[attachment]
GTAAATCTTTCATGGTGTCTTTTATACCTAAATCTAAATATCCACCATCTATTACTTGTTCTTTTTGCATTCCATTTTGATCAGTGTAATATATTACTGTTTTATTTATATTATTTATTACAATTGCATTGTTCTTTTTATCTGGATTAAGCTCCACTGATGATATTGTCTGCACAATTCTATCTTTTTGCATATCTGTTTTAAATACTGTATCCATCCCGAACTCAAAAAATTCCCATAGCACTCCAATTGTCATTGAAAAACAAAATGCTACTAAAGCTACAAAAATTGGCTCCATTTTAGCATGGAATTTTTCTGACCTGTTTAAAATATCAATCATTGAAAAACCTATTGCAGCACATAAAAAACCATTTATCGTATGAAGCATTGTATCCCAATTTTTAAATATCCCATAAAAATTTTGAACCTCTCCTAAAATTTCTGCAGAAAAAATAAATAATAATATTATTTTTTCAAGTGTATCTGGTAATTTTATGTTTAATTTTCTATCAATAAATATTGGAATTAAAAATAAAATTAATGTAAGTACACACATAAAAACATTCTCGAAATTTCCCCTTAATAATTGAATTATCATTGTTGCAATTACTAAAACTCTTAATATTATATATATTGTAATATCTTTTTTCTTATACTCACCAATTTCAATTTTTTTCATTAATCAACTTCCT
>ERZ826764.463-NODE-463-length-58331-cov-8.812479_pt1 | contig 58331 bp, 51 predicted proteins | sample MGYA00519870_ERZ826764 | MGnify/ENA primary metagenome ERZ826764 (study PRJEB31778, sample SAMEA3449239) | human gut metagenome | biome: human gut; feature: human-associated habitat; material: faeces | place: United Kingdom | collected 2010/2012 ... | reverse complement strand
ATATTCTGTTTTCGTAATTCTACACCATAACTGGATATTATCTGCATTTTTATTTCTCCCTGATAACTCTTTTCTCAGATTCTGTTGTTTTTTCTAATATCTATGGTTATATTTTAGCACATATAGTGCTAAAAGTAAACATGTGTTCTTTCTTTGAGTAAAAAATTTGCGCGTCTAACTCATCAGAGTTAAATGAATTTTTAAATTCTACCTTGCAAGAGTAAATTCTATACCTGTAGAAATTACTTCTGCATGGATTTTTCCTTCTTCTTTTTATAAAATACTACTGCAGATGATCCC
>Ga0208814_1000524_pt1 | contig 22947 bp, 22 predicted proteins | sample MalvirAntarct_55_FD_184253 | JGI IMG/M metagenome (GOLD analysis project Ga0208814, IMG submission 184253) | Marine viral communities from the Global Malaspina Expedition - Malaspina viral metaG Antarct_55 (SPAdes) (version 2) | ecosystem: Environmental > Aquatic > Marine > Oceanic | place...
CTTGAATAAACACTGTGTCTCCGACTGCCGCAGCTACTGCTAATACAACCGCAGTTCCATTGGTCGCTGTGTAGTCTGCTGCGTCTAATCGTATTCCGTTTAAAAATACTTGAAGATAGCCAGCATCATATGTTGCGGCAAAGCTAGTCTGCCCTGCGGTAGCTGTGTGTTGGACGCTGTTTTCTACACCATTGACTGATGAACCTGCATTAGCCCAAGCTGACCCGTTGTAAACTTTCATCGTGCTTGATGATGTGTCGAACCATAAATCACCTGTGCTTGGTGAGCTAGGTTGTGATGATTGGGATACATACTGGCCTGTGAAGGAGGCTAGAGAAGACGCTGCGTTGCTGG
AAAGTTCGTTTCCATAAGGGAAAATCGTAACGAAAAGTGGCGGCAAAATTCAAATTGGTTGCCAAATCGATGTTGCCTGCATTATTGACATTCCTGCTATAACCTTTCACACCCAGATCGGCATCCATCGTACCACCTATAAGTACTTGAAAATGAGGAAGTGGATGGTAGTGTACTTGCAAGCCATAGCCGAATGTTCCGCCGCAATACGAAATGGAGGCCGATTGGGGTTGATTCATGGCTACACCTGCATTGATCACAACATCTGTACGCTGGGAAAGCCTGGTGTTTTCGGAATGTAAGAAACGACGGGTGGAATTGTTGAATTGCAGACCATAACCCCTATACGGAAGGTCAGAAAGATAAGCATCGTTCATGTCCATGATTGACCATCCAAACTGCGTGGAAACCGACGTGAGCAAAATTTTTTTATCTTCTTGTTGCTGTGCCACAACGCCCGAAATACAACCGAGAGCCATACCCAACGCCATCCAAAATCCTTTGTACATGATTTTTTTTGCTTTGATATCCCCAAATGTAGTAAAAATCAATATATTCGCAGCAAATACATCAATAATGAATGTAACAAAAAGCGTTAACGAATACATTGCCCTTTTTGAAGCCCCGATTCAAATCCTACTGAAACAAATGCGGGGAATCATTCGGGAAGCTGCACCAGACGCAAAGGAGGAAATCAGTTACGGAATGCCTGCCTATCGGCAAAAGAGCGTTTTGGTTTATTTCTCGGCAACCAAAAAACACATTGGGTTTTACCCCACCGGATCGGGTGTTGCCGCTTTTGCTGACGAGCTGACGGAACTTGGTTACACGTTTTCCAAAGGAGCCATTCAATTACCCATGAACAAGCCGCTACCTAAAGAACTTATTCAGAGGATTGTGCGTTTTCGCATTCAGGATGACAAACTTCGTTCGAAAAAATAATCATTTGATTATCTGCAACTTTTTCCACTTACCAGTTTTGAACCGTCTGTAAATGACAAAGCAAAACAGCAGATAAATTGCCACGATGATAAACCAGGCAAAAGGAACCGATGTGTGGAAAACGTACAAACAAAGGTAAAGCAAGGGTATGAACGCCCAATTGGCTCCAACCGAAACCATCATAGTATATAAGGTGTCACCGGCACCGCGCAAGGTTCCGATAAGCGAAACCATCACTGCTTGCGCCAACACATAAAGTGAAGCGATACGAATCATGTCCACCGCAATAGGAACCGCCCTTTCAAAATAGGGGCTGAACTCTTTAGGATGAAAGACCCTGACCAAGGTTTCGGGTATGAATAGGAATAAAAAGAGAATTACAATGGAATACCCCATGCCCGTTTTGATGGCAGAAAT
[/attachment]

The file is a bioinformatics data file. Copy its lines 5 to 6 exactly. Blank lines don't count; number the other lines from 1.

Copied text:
CTTGAATAAACACTGTGTCTCCGACTGCCGCAGCTACTGCTAATACAACCGCAGTTCCATTGGTCGCTGTGTAGTCTGCTGCGTCTAATCGTATTCCGTTTAAAAATACTTGAAGATAGCCAGCATCATATGTTGCGGCAAAGCTAGTCTGCCCTGCGGTAGCTGTGTGTTGGACGCTGTTTTCTACACCATTGACTGATGAACCTGCATTAGCCCAAGCTGACCCGTTGTAAACTTTCATCGTGCTTGATGATGTGTCGAACCATAAATCACCTGTGCTTGGTGAGCTAGGTTGTGATGATTGGGATACATACTGGCCTGTGAAGGAGGCTAGAGAAGACGCTGCGTTGCTGG
AAAGTTCGTTTCCATAAGGGAAAATCGTAACGAAAAGTGGCGGCAAAATTCAAATTGGTTGCCAAATCGATGTTGCCTGCATTATTGACATTCCTGCTATAACCTTTCACACCCAGATCGGCATCCATCGTACCACCTATAAGTACTTGAAAATGAGGAAGTGGATGGTAGTGTACTTGCAAGCCATAGCCGAATGTTCCGCCGCAATACGAAATGGAGGCCGATTGGGGTTGATTCATGGCTACACCTGCATTGATCACAACATCTGTACGCTGGGAAAGCCTGGTGTTTTCGGAATGTAAGAAACGACGGGTGGAATTGTTGAATTGCAGACCATAACCCCTATACGGAAGGTCAGAAAGATAAGCATCGTTCATGTCCATGATTGACCATCCAAACTGCGTGGAAACCGACGTGAGCAAAATTTTTTTATCTTCTTGTTGCTGTGCCACAACGCCCGAAATACAACCGAGAGCCATACCCAACGCCATCCAAAATCCTTTGTACATGATTTTTTTTGCTTTGATATCCCCAAATGTAGTAAAAATCAATATATTCGCAGCAAATACATCAATAATGAATGTAACAAAAAGCGTTAACGAATACATTGCCCTTTTTGAAGCCCCGATTCAAATCCTACTGAAACAAATGCGGGGAATCATTCGGGAAGCTGCACCAGACGCAAAGGAGGAAATCAGTTACGGAATGCCTGCCTATCGGCAAAAGAGCGTTTTGGTTTATTTCTCGGCAACCAAAAAACACATTGGGTTTTACCCCACCGGATCGGGTGTTGCCGCTTTTGCTGACGAGCTGACGGAACTTGGTTACACGTTTTCCAAAGGAGCCATTCAATTACCCATGAACAAGCCGCTACCTAAAGAACTTATTCAGAGGATTGTGCGTTTTCGCATTCAGGATGACAAACTTCGTTCGAAAAAATAATCATTTGATTATCTGCAACTTTTTCCACTTACCAGTTTTGAACCGTCTGTAAATGACAAAGCAAAACAGCAGATAAATTGCCACGATGATAAACCAGGCAAAAGGAACCGATGTGTGGAAAACGTACAAACAAAGGTAAAGCAAGGGTATGAACGCCCAATTGGCTCCAACCGAAACCATCATAGTATATAAGGTGTCACCGGCACCGCGCAAGGTTCCGATAAGCGAAACCATCACTGCTTGCGCCAACACATAAAGTGAAGCGATACGAATCATGTCCACCGCAATAGGAACCGCCCTTTCAAAATAGGGGCTGAACTCTTTAGGATGAAAGACCCTGACCAAGGTTTCGGGTATGAATAGGAATAAAAAGAGAATTACAATGGAATACCCCATGCCCGTTTTGATGGCAGAAAT